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21-03-2013 | Metabolism | Article

Psoriasis a risk factor for diabetes, cardiovascular disease


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medwireNews: Patients with psoriasis are at an increased risk for developing diabetes and cardiovascular disease, report researchers.

Notably, the risk for new-onset diabetes appears to increase with psoriasis severity, say Usman Khalid (Copenhagen University Hospital Gentofte, Hellerup, Denmark) and colleagues.

The researchers say their findings "would appear to underline the importance of regular evaluation of cardiovascular risk factors, including blood glucose levels, in these patients."

The results come from a nationwide study in which the researchers used data from the Danish National Prescriptions Registry, the Central Population Register, and the Danish National Patient Register. "In Denmark, all citizens have a unique and life-long personal civil registration number that enables individual level linkage of information across nationwide registers," explains the team.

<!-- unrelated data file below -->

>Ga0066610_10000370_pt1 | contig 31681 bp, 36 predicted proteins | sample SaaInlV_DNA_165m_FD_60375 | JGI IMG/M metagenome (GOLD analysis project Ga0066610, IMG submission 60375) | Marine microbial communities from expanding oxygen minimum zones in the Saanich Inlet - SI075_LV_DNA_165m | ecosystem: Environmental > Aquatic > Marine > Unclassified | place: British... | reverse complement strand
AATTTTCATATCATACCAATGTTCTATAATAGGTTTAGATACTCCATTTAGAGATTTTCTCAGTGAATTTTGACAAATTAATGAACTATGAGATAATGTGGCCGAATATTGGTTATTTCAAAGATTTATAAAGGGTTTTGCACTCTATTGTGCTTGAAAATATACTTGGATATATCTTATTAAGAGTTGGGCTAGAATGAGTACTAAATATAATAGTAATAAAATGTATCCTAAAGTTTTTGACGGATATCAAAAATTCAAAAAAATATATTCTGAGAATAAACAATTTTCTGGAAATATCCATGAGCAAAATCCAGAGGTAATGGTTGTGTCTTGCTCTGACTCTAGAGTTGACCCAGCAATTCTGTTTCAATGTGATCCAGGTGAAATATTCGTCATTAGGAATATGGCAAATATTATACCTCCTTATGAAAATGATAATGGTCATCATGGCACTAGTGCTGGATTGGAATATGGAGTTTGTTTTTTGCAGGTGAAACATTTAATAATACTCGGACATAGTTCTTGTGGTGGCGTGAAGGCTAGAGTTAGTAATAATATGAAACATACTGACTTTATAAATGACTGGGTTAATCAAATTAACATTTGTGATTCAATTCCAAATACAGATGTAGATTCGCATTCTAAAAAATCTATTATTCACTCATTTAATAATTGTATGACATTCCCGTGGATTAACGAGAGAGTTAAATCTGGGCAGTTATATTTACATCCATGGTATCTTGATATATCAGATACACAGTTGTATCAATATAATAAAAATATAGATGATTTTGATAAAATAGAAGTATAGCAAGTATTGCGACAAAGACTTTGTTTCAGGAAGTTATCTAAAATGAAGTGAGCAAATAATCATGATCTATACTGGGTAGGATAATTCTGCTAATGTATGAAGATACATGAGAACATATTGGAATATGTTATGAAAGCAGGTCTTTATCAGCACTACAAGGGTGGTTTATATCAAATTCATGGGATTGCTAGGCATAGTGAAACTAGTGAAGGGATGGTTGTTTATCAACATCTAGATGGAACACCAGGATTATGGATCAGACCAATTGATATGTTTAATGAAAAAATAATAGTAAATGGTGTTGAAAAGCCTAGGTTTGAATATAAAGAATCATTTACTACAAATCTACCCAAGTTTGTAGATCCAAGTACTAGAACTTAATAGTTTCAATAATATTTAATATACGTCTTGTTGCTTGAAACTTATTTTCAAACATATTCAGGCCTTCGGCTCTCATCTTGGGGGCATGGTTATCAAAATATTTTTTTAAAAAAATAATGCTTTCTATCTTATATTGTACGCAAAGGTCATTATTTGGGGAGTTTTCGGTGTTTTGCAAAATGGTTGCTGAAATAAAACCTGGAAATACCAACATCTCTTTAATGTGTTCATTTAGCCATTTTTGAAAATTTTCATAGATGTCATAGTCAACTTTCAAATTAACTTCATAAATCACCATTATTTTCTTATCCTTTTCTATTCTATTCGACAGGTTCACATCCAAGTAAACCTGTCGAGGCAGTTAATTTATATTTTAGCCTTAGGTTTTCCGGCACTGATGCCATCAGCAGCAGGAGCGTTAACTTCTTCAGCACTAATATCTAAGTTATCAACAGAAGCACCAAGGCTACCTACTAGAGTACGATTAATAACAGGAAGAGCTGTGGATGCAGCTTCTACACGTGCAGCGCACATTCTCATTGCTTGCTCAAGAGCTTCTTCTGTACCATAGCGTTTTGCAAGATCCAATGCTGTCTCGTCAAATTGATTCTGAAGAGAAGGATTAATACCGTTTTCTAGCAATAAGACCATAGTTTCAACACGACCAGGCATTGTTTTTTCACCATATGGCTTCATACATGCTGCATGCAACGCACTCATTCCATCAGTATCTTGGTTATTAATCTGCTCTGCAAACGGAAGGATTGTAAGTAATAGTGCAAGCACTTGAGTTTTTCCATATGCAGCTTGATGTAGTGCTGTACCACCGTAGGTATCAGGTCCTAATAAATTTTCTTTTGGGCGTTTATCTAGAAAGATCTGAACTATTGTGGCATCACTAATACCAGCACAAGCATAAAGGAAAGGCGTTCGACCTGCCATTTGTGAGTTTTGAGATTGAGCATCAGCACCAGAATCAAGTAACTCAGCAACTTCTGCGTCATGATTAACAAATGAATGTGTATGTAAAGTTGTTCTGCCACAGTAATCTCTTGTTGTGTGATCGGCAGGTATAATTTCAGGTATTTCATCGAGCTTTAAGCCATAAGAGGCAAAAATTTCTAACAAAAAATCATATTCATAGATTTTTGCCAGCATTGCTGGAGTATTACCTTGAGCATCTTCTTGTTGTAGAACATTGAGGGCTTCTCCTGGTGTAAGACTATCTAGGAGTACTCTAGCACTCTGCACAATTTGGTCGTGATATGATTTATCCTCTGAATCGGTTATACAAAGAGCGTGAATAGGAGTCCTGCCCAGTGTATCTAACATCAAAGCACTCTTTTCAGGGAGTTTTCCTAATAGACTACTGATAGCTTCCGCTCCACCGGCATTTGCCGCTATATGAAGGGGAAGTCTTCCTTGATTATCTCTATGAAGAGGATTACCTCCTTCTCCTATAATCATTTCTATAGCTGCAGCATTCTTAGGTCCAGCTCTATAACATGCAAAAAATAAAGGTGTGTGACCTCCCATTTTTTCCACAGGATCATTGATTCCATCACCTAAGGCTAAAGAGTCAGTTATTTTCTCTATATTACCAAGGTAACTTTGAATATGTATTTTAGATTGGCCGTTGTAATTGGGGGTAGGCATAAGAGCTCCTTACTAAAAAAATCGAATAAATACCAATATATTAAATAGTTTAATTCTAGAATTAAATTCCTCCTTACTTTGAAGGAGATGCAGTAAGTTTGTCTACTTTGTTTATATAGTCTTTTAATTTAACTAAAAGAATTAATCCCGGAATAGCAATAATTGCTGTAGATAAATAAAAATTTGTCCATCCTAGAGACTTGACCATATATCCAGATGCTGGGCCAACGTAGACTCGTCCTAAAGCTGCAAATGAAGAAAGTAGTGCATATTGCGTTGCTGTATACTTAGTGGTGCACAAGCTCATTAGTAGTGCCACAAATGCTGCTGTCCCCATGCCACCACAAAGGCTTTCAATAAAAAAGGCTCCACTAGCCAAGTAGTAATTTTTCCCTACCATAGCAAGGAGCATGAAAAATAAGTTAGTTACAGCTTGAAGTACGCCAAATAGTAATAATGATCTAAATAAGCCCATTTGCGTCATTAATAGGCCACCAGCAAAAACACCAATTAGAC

As reported in Diabetes Care, the entire Danish population aged 10 years or older as of 1st January 1997 was followed up until 31 December 2009, and a total of 4,614,807 individuals with a maximum of 13 years of follow up were eligible for analysis.

During the study period, 45,829 people with mild psoriasis and 6784 with severe psoriasis were identified.

Comparison of these people with a reference population of 4,562,194 individuals showed that psoriasis was associated with a significantly increased risk for all-cause mortality, cardiovascular mortality, and new-onset diabetes.

The overall incidence rates per 1000 person-years for all-cause mortality in the reference population, and patients with mild and severe psoriasis were 12.57, 15.46, and 24.40, respectively. The corresponding rates for cardiovascular mortality were 5.54, 6.12, and 7.93, and for new-onset diabetes they were 3.67, 6.93, and 9.65.

Further analysis showed that the incidence rate ratios for new-onset diabetes were significantly increased in all patients with psoriasis compared with the general population, at 1.49 and 2.13 for mild and severe disease, respectively.

"Studies have demonstrated that psoriasis is associated with cardiovascular disorders probably due, in part, to shared inflammatory pathways," note Khalid and colleagues. "From this perspective… the results emphasize the importance of considering psoriasis a systemic inflammatory disorder rather than an isolated skin disease."

The researchers conclude: "Clinicians should be aware and may want to consider early screening and treatment of these risk factors."

By Sally Robertson, medwireNews Reporter

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